Recently there have been numerous articles and webinars focusing on the methods health care professional can employ to effectively communicate and engage in end of life conversations with patients receiving palliative and/or hospice care.
As health care professionals we have an ethical obligation to protect life and relieve suffering. However, the goal of the health care team is also to provide appropriate care that respects the wishes of the individual. Patient-centered care is defined as care that is respectful of the individual person and responsive to his or her preferences, needs, and values while ensuring that patient values guide all decisions. The team approach for patients receiving palliative/hospice care shifts from managing just the disease and the accompanying wounds back to the patient and their caregivers.
As a member of the interprofessional team, the registered dietitian nutritionist is responsible for making recommendations about providing, withholding or withdrawing nutrition and hydration based on individual cases. The position of the Academy of Nutrition and Dietetics on the ethical and legal issue of feeding and hydration states “it is the position of the Academy of Nutrition and Dietetics that individuals have the right to request or refuse nutrition and hydration as medical treatment.” Since eating and drinking are considered essential for survival, conflicts often occur when family/caregivers demand IVs or an enteral feeding for their family member at end of life. When the patient does not have advance directives indicating their wishes for feeding and hydration, the interprofessional team has the responsibility to explain the risks and benefits associated with the medical treatment they are requesting.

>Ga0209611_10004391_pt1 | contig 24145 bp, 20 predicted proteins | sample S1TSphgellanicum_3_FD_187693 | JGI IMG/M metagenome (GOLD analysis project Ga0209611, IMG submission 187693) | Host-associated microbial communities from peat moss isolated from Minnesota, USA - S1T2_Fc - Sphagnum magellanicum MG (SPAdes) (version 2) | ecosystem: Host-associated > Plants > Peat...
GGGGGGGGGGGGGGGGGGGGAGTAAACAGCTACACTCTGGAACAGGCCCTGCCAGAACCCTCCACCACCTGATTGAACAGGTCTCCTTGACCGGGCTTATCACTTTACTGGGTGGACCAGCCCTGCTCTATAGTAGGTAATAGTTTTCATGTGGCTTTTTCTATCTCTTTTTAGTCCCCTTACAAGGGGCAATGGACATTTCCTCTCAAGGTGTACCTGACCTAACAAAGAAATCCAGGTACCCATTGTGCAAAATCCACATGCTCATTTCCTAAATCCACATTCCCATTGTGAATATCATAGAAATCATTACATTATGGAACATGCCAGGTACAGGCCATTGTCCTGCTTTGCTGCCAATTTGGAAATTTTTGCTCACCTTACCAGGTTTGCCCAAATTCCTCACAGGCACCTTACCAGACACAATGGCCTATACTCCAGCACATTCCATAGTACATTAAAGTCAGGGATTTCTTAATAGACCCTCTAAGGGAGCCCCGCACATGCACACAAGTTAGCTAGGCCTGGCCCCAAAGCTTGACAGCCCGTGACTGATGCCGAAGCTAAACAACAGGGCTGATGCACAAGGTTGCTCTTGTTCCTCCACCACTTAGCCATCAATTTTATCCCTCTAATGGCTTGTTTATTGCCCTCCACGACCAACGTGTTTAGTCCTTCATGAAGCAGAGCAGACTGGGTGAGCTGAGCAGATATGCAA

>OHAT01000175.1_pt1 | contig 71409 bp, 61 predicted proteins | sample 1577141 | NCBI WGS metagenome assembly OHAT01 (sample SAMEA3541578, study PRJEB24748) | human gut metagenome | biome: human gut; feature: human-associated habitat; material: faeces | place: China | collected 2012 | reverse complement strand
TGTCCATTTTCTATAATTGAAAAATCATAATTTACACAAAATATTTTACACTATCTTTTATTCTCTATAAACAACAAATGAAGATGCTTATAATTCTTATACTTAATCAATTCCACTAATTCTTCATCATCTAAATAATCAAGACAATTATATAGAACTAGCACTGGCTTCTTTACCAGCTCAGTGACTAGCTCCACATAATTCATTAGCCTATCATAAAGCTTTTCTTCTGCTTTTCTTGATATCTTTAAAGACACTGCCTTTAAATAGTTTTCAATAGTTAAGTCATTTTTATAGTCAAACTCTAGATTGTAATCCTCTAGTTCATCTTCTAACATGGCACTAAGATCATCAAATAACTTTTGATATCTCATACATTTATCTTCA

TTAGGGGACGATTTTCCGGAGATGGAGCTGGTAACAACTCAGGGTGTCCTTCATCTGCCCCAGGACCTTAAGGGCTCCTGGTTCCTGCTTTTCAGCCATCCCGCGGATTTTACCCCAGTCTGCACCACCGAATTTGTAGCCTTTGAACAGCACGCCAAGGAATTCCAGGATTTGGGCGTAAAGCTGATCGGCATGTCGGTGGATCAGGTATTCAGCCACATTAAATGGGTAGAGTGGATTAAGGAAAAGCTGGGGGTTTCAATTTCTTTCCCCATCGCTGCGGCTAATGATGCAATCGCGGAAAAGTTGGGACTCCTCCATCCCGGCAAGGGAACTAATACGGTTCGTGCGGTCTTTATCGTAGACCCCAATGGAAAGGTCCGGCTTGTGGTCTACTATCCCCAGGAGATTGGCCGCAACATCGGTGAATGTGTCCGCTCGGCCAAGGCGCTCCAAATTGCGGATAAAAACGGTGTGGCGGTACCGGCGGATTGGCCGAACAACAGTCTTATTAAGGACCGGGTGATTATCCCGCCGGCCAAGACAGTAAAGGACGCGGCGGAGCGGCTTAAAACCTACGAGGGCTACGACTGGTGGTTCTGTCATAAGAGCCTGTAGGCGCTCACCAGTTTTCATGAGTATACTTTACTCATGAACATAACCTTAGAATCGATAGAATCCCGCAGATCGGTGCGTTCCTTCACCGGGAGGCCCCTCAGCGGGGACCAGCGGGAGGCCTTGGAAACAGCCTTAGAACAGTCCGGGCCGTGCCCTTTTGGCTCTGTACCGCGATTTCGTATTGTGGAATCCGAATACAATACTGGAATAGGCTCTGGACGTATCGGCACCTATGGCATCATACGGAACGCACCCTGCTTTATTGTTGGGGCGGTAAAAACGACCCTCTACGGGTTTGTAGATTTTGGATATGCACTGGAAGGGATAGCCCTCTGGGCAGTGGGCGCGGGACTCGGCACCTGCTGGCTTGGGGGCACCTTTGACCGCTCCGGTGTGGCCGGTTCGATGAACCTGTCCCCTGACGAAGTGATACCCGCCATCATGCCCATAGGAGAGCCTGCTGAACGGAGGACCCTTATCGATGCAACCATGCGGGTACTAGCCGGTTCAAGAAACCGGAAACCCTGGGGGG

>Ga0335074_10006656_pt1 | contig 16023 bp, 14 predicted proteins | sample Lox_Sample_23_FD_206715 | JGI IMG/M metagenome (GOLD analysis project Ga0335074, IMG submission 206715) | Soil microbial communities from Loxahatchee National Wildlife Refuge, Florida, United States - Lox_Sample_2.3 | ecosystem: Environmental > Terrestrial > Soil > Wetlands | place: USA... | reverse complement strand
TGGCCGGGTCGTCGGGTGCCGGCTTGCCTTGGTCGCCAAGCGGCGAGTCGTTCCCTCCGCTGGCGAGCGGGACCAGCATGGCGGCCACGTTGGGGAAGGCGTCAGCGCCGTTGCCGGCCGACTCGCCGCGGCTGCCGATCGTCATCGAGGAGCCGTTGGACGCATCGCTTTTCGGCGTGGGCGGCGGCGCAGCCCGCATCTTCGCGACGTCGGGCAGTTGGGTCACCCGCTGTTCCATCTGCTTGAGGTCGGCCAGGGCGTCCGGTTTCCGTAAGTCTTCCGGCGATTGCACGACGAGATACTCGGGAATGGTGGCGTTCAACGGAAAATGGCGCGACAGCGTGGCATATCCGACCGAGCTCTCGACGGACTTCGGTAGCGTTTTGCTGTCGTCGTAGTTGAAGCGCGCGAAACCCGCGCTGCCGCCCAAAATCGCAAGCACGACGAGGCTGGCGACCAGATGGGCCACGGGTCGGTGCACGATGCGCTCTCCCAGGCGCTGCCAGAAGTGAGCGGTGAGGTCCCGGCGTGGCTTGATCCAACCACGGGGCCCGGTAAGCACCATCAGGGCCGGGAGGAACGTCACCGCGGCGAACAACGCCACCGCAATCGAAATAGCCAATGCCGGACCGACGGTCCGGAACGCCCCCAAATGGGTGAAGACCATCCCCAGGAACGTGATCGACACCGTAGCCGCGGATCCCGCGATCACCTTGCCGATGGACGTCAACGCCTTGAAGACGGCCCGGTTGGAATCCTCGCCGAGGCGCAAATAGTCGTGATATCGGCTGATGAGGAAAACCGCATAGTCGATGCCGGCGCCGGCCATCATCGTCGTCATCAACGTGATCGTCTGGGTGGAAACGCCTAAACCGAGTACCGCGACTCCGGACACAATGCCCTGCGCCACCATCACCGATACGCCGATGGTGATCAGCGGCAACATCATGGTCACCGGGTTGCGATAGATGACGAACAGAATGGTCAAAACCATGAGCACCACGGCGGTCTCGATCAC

In my practice in long-term care facilities, I encounter families who request enteral feeding for an individual with advanced dementia and pressure ulcers. In this instance, I explain the decline in appetite accompanied by weight loss and increased difficulty of staff to hand feed their loved one is part of the end of life process. As part of patient-centered care, we discuss that while appetite decline is common with a terminally ill individual, it does not reduce quality of life. I explain that withholding or minimizing hydration can have the desirable effect of reducing alarming oral and bronchial secretions, and reduces cough from diminished pulmonary congestion. The continued decline in oral intake leads to a peaceful, comfortable death. The presence of a family member at the bedside often provides the comfort that the patient desires.
The physician and the nursing team clarify that while dementia is a terminal illness, the interprofessional team is dedicated to proving comfort care for the patient and continued support for the family/caregiver.
Join us in Orlando Florida at the 5th Palliative Wound Care Conference on May 14-16,2015. Log on to the website at www.palwcc.org and register for this important conference.
Barry MJ, Edgman-Levitan S. Shared Decision Making – The Pinnacle of Patient-Centered Care. N Engl J Med. 2012;366(9):780-781.
O’Sullivan Maillet J, Baird Schwartz D, Posthauer ME. Position of the Academy of Nutrition and Dietetics: Ethical and legal issues in feeding and hydration. J Acad Nutr Diet. 2013;113:828-833.
About The Author
Mary Ellen Posthauer RDN, CD, LD, FAND is an award winning dietitian, consultant for MEP Healthcare Dietary Services, published author, and member of the Purdue University Hall of Fame, Department of Foods and Nutrition, having held positions on numerous boards and panels including the National Pressure Ulcer Advisory Panel and the American Dietetic Association's Unintentional Weight Loss work group.
The views and opinions expressed in this blog are solely those of the author, and do not represent the views of WoundSource, HMP Global, its affiliates, or subsidiary companies.